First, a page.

The Green Thumb Almanac

YOUR ONLINE GARDENING INFORMATION CENTER

Should I put rocks in the bottom of my pots for drainage?

When should I prune my blooming trees and shrubs?

I have small gnats flying around my houseplants.  How do I  get rid of  them?

When should I fertilize my spring blooming bulbs?

What is the difference between a frost and a freeze?

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Should I put rocks in the bottom of my pots for drainage?

No, it is not necessary to put rocks or gravel in the bottom of your pot as long as your container has a drainage hole.  Studies have shown that adding gravel to a container actually slows the drainage of water.  Water moves well through similar textures (soil) but slows when it hits a different texture (gravel).  This causes the water to stay in the soil...the exact opposite of what we want it to do.

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When should I prune my blooming trees and shrubs?
Remember the pruning golden rule...If it blooms before June, don't prune!  If you prune spring or early summer blooming plants now, you will remove the buds that will produce flowers this year.  The best time to prune these plants is right after blooming has finished.  Plants which bloom after June can be safely pruned in winter or early spring.

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I have small gnats flying around my houseplants.  How do I get rid of them?
These small black gnats flying around your houseplants are commonly referred to as fungus gnats.  They are attracted to moist potting soil where they lay their eggs and where their larvae grow and feed.  The adult gnat does not feed at all and does not bother the plant, they are simply a nuisance.  To control the adult gnat simply allow your soil to dry out more thoroughly between waterings.  For severe infestations you can use a yellow sticky trap which will attract and capture the adult.  Insecticides containing bifenthrin, cyfluthrin, permethrin and lambda-cyhalothrin can be used to control the adult gnat.  Soaps, oils, pyrethrins and neem are not effective on adult gnats.  The larvae in the soil will not be affected by any insecticides used on the adult gnat.  Larvae may be killed by using a soil drench of an insecticide containing imidacloprid.  Bt (Bacillus thuringiensis) products available in retail stores are generally not strong enough to control fungus gnat larvae.  Greenhouses can obtain Gnatrol which is a commercial form of Bt.

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When should I fertilize my spring blooming bulbs?

 Inside every bulb is stored the nutrients needed for flowering.  At the time of planting you can place some bulb food or bone meal in the bottom of the planting hole.  These fertilizers contain phosphorus which helps the bulb establish a good root system.  Experts differ in their opinion about when to fertilize established bulbs.  Some recommend fertilizing established bulbs in the fall using a 10-10-10 granular fertilizer.  Others prefer fertilizing in early spring just as growth emerges.  The use of bone meal (phosphorus) as a top dressing is still commonly recommended however phosphorus does not move down through the soil so it will not be available for the bulb to use.  Fertilizers will best be utilized when your soil pH is between 6.0 - 7.0, as this is what bulbs prefer.  The best thing to do for your spring blooming bulbs is to let their foliage remain on the plant until it withers.  This is how the bulb stores food for next years flowers.  Do not fold or braid the leaves as this cuts down on the amount of sunlight the leaves can absorb.  Snap off the flower stem to prevent the bulb from going to seed but do not cut the leaves as this practice can spread disease.  Simply let the foliage brown and then gently pull when it has withered.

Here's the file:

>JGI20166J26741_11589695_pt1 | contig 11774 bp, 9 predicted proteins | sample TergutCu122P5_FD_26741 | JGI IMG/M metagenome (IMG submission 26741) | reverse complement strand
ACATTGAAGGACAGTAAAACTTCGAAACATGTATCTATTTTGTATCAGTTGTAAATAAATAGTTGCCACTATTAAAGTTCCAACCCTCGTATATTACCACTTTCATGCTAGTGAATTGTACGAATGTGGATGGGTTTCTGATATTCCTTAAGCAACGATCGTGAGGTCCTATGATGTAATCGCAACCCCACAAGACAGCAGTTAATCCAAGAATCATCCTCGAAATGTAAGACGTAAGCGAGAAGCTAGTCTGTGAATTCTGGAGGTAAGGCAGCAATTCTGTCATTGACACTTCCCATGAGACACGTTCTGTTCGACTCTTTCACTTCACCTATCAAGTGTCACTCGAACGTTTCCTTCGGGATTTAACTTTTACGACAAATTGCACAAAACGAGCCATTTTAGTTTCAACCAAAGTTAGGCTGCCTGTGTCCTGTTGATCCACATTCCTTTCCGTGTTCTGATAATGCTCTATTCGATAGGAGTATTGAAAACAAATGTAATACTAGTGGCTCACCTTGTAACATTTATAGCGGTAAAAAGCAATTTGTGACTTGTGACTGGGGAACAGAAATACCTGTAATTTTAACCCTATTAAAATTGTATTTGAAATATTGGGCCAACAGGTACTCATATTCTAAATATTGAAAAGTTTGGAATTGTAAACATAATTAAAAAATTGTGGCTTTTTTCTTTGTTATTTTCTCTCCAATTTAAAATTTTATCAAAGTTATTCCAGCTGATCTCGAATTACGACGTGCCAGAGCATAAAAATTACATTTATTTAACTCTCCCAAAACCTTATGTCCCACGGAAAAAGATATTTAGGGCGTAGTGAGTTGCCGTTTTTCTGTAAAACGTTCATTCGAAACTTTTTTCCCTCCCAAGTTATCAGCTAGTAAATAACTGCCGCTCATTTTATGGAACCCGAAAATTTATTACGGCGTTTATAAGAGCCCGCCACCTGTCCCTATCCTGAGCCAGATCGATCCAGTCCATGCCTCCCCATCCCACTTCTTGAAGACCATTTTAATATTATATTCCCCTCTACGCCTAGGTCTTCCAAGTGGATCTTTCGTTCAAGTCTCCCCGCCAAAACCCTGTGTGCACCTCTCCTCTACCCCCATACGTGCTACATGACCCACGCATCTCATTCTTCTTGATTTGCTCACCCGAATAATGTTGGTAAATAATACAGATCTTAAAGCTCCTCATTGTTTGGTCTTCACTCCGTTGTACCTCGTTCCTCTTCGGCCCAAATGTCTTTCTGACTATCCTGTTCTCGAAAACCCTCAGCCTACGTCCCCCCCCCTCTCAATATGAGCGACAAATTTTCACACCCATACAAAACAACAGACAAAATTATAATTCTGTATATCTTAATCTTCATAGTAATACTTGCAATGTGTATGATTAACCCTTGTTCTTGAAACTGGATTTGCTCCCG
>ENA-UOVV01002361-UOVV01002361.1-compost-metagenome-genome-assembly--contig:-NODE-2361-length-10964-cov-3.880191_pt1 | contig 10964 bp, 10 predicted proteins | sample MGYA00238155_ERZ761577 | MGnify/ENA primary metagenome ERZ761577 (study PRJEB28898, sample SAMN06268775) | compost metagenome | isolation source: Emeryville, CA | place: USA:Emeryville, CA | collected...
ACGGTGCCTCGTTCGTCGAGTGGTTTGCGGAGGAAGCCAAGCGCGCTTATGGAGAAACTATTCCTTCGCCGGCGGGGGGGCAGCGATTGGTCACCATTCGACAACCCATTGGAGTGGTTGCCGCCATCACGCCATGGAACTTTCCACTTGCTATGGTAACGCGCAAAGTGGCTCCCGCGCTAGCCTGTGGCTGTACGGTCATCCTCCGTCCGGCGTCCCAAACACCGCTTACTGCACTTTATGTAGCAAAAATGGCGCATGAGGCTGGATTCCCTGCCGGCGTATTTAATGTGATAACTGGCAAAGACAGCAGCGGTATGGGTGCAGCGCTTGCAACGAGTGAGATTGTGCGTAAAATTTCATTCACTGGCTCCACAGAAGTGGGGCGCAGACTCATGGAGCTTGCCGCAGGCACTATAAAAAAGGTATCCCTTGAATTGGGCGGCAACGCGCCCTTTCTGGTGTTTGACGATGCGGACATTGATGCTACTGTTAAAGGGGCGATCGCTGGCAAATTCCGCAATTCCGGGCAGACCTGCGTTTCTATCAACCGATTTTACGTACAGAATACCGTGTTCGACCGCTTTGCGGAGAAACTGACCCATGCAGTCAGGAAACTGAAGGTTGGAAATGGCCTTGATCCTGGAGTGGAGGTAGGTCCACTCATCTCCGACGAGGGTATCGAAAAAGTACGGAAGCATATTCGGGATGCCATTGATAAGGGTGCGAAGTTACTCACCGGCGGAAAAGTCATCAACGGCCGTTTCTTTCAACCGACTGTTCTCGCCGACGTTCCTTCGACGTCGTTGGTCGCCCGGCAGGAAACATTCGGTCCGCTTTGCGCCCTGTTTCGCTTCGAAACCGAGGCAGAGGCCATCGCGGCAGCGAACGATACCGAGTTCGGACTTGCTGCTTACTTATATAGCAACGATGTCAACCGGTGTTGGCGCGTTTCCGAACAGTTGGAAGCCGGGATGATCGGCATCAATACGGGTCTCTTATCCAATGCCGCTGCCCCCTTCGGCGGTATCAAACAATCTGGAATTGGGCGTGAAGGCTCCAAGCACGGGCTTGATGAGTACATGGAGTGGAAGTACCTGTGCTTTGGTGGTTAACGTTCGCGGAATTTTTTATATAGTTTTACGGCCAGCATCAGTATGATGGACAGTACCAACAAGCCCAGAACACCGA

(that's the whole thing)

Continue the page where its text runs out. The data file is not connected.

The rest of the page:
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What is the difference between a frost and a freeze?

There are 3 categories which describe freezing temperatures based on their effect on plants:  A light freeze (or frost) is 29 degrees F to 32 degrees F - tender plants killed, with little damage to other vegetation.  A moderate freeze is 25 degrees F to 28 degrees F - wide damage on most vegetation with heavy damage to fruit blossoms and tender and semi-hardy plants.  A severe freeze is 24 degrees F and colder - damage to most plants.  The average frost free dates for the Kansas City area are: April 15th - October 20th.  This can vary from year to year and gardeners should pay close attention to weather forecasts.

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